None of these activities would ever be conducted if cost-savings was the yardstick by which the decision was made. If you do not invest in earning customers, you will have no customers whose satisfaction matters. In fact, no new venture would ever begin if cost-savings was the overriding criteria. And if cost-savings is your only criteria for operating an existing venture, then your venture is not accruing value—it is stagnating, slowly dying in place. You can’t cut your way to growth.

Explore these and other dimensions of value when you next consider a business decision. Business is about more than maximizing revenue and minimizing cost. Business is about value, and value is multidimensional.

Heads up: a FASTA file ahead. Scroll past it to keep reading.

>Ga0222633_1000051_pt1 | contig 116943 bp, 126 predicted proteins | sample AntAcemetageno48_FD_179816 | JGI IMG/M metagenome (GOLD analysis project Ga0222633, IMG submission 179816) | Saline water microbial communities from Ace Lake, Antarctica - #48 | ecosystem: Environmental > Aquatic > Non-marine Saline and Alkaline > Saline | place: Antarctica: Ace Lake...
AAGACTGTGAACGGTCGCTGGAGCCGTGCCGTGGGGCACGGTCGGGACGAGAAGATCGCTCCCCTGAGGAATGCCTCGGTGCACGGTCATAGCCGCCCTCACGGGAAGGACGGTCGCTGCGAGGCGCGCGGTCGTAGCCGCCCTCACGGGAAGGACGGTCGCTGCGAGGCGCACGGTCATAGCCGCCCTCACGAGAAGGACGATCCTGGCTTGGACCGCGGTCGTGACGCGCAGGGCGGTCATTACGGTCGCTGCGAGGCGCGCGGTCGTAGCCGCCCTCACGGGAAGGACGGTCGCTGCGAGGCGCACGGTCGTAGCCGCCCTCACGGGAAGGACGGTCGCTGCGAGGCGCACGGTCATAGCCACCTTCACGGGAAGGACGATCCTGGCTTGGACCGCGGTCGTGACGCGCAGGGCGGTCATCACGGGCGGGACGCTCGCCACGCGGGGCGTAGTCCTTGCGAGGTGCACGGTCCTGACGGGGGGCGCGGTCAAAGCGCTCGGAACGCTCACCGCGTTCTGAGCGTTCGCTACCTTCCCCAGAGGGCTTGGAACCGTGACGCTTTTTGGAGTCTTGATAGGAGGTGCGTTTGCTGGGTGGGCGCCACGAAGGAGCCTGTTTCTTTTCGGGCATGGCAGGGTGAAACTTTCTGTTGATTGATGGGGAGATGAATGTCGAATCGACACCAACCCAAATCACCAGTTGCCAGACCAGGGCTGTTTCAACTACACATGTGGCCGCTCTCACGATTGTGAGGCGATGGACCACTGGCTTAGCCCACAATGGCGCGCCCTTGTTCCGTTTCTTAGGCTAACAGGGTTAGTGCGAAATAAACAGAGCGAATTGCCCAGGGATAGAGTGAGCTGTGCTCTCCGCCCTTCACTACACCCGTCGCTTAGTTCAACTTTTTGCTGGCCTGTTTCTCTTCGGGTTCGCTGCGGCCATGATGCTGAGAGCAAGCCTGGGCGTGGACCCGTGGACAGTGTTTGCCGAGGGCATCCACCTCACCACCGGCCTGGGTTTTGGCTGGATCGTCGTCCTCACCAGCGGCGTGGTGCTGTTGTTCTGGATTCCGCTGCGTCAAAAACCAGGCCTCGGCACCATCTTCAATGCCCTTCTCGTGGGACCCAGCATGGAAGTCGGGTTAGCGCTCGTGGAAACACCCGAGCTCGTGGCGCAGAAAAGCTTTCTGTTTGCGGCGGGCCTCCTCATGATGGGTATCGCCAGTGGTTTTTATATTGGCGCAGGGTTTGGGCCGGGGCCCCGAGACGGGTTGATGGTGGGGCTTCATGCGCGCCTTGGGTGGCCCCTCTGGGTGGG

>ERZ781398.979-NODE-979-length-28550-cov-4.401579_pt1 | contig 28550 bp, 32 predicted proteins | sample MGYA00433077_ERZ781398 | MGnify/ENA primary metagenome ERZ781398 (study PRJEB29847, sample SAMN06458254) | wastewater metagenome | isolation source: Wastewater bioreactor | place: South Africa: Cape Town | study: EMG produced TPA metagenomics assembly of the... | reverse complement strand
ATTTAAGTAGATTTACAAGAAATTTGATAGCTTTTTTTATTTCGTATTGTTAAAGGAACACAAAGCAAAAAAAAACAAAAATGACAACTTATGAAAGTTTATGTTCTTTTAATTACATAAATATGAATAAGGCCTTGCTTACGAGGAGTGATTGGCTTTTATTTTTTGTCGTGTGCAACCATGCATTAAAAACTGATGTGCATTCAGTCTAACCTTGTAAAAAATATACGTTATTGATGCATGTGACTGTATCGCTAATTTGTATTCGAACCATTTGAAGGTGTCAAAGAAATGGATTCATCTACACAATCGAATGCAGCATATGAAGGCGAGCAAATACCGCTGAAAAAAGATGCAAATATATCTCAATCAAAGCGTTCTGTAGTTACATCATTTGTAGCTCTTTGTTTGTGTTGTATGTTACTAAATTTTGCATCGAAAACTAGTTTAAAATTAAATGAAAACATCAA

The Business of IT

Innovation Motivation

Have you ever seen someone sporting the latest and greatest in technical wizardry—perhaps they are very proud of their new iWatch—but you are unimpressed by it? Sure you have. You have also seen someone sporting the latest and greatest in technical wizardry—perhaps in 2007 you thought this about the brand new product called the iPhone—and you thought to yourself, “that really solves a problem I have; I need that.” What differentiates those two types of products? What can a producer do to ensure customers have the latter reaction, and not the former? I call the distinction Innovation Motivation, and it is described well by Shlomo’s Innovation Motivation Matrix (IMM).

The IMM shows how customers react to different types of innovations. Horizontally, we have two different types of motivations for innovation: The innovation being introduced can be motivated by the wish to help the customer, or by the desire to use new technology. Vertically, we have different degrees of novelty being introduced in the product: Either low novelty, which represents incremental improvements to existing products, or high novelty, representing dramatically different capabilities.